Date: August 12, 2022
When Dean Markham and Dr. Barney Hawkins approached me about writing a new musical setting of the Ordinary for the Bicentennial, I was still on faculty, but subsequent retirement provided a lot of time to compose.
Early in the process I felt led by the Spirit to base the composition on early American hymn tunes from the shape note tradition. (The old expression “All day singin’ and dinner on the grounds” describes the cultural context of these tunes.) Shape note tunes seemed appropriate since they are roughly contemporaneous with the founding of the Seminary. Indeed, some of them might well have been sung in the first chapel on campus. This historic resonance seemed exactly right, because it linked the celebration of the 200th year of the seminary with the history of the country, particularly with the American South, where the tunes predominated.
Though the harmonic palette of this musical setting is mildly modern, I incorporated certain antique features of shape note hymnody. These tunes have rather quirky personalities, often breaking the traditional rules of harmony and voice leading. As frequently happens, the slight oddities of the hymns have become the very reason we love them. No one today would dare “correct” these hymn tunes, because, like an antique Persian carpet with worn places, we have come to value the whole art including its oddities.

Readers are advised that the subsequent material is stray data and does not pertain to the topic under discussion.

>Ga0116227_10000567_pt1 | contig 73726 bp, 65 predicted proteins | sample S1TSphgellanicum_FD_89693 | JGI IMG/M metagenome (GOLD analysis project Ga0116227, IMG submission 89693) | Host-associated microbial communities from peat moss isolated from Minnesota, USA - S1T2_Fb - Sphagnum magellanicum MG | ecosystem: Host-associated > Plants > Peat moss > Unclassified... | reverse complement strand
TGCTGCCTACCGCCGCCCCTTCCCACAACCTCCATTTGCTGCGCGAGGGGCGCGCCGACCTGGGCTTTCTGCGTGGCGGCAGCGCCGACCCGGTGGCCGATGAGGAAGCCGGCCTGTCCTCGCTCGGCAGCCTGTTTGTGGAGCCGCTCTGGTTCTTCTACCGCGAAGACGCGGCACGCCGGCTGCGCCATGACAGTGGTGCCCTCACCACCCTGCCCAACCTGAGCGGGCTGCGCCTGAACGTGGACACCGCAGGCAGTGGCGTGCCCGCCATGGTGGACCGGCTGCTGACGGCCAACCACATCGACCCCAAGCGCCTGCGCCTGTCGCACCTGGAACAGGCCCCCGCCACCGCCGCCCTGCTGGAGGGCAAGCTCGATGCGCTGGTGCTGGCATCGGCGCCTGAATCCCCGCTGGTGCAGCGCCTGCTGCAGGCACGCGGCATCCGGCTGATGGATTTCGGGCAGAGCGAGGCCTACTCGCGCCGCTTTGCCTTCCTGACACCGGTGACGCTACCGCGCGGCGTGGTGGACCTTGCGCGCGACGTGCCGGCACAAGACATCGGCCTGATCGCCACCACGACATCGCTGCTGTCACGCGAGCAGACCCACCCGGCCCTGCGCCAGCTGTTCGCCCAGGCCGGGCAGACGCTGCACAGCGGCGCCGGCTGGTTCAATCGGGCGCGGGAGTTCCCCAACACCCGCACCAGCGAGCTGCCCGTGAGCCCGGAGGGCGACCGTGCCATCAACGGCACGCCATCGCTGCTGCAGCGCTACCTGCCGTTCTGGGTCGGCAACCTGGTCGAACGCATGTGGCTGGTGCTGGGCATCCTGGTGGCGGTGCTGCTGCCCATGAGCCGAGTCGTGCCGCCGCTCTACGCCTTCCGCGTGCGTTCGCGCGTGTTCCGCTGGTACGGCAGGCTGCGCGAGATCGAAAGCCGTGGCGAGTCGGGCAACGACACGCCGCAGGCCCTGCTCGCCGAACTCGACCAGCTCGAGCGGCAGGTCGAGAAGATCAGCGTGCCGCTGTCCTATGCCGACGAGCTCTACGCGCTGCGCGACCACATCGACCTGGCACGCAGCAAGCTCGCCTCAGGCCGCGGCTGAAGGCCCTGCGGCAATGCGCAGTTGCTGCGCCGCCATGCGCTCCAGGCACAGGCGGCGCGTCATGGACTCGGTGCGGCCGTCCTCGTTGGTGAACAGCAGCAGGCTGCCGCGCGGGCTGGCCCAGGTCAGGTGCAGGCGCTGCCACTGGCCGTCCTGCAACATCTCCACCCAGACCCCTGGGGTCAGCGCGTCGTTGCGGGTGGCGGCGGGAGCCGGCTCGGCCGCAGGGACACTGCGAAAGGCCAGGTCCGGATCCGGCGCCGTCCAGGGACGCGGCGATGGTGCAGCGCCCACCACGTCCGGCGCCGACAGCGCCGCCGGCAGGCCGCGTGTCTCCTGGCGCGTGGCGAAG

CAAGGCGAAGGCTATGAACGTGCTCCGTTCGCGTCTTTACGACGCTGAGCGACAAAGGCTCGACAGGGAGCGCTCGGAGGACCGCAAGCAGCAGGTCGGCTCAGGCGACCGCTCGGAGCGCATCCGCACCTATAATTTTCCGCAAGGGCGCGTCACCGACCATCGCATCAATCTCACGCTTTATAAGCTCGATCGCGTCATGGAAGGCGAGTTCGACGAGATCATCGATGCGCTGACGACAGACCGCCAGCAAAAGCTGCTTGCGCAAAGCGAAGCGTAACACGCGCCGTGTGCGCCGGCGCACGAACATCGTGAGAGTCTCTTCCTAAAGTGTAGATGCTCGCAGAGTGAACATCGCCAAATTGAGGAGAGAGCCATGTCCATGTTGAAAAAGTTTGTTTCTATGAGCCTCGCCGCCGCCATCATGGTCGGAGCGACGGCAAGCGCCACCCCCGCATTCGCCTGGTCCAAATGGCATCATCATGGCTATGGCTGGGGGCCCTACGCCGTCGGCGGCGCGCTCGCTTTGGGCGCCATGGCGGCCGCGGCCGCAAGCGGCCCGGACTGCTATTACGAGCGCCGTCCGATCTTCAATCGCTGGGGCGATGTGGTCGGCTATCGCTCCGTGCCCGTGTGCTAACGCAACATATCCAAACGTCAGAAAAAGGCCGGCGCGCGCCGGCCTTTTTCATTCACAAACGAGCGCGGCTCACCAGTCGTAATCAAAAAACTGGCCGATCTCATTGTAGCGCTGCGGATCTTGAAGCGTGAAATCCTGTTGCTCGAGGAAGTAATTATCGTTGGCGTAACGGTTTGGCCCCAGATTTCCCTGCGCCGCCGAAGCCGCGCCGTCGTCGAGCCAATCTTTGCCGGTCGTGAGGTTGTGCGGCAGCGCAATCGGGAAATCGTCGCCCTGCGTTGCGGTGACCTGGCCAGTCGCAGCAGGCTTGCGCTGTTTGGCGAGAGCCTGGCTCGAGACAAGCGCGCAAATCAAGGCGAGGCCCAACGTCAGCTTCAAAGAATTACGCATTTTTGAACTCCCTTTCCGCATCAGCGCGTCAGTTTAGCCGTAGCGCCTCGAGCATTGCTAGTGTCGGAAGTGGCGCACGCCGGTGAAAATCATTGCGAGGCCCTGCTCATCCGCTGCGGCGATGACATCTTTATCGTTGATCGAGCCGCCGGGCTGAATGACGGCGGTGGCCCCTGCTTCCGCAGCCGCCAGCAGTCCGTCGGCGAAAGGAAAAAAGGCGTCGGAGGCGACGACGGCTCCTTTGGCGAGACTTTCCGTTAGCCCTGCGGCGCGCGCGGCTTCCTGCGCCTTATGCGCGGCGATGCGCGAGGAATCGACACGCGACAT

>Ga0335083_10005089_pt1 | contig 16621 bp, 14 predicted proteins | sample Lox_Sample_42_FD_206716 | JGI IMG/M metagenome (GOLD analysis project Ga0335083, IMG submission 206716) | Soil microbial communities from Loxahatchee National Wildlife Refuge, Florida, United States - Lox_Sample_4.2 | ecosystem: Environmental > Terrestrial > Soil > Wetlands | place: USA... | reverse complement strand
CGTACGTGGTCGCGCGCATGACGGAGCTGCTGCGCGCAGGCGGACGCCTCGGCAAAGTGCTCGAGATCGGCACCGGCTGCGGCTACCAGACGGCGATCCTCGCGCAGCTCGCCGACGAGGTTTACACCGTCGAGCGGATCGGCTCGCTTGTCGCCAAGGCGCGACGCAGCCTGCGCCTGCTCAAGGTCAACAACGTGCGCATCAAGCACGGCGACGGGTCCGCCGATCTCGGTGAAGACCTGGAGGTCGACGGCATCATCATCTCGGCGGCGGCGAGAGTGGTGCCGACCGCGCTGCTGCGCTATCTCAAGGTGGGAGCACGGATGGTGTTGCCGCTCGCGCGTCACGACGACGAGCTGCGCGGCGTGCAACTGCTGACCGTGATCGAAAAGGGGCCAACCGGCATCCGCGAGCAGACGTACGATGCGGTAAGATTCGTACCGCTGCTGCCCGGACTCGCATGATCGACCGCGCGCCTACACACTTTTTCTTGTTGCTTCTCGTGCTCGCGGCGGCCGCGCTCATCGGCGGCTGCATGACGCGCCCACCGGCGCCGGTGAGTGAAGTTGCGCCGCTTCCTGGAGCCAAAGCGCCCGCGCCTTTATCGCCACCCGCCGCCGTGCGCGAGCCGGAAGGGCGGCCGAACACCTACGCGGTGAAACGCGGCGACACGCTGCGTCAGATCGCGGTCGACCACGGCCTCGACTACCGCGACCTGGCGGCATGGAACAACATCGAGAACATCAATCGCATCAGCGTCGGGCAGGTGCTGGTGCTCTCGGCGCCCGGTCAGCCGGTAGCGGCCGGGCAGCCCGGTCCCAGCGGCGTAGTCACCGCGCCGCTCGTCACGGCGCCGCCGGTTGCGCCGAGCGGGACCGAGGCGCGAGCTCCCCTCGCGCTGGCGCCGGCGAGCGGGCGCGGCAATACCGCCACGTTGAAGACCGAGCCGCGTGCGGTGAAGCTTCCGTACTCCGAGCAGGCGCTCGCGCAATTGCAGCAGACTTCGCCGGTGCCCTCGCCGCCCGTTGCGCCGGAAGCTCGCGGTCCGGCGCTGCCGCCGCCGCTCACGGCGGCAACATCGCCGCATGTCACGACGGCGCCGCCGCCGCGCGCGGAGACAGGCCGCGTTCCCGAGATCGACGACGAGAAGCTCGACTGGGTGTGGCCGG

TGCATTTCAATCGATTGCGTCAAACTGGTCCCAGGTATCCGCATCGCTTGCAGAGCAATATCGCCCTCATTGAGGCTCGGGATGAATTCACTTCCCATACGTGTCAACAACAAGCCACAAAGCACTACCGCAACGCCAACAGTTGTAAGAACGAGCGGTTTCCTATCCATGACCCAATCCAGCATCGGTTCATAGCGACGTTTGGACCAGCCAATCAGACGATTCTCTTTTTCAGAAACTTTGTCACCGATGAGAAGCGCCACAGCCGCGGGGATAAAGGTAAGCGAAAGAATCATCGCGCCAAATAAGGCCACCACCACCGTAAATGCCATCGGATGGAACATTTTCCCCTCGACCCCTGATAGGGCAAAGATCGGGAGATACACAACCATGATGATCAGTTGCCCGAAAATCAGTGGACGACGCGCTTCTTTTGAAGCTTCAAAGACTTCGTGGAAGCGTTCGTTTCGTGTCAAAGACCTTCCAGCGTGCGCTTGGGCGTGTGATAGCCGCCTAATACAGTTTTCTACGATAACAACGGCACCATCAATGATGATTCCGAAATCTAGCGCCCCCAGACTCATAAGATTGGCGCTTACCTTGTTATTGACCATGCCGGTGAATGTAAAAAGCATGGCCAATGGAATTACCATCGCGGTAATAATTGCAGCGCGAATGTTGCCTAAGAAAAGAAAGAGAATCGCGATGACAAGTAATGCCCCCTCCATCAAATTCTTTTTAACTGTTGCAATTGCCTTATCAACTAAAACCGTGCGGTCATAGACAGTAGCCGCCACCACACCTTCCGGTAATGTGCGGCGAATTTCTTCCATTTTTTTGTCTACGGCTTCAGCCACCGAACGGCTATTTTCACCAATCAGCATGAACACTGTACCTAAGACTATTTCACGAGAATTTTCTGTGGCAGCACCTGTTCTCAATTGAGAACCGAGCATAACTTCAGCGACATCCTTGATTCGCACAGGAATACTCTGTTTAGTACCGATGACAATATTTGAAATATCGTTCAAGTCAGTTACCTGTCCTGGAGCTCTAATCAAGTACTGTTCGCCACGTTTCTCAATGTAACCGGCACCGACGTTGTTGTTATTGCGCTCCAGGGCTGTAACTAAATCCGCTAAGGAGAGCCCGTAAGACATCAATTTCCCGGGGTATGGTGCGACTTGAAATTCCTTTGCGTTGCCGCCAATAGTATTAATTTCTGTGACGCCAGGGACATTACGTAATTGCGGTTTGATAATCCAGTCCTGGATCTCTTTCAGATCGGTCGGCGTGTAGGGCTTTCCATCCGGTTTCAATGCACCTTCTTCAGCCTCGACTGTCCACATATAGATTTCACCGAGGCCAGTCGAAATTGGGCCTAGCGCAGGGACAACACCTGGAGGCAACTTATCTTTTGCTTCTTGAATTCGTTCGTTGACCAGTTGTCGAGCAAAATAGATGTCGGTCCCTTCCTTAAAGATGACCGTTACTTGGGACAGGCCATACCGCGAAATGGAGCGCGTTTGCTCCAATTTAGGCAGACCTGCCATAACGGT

Shape note hymn tunes have the nature of early American, Southern folk music. Like nearly all folk songs, they are memorable and easy to sing. That suggested that a Mass based on these tunes might also be memorable and easy to sing.
Congregational music must be singable by average singers, perhaps not on the first try, but at least after a few repetitions. We know that these old tunes are successful and beloved, so that incorporating them into the Mass might yield confident, exuberant singing. The melodies have been slightly altered only when necessary to accommodate the text of the Ordinary, but in the end the music is largely faithful to the original tunes.
I pray that Mass on Early American Tunes might enrich the worship of God’s people, causing them to sing fervently to their Maker.
The Rev. William Bradley Roberts, DMA
Professor of church music emeritus, he is enjoying a busy retirement in Richmond, composing, writing, singing with the Symphony Chorus, and conducting a new professional choir Vox Humana.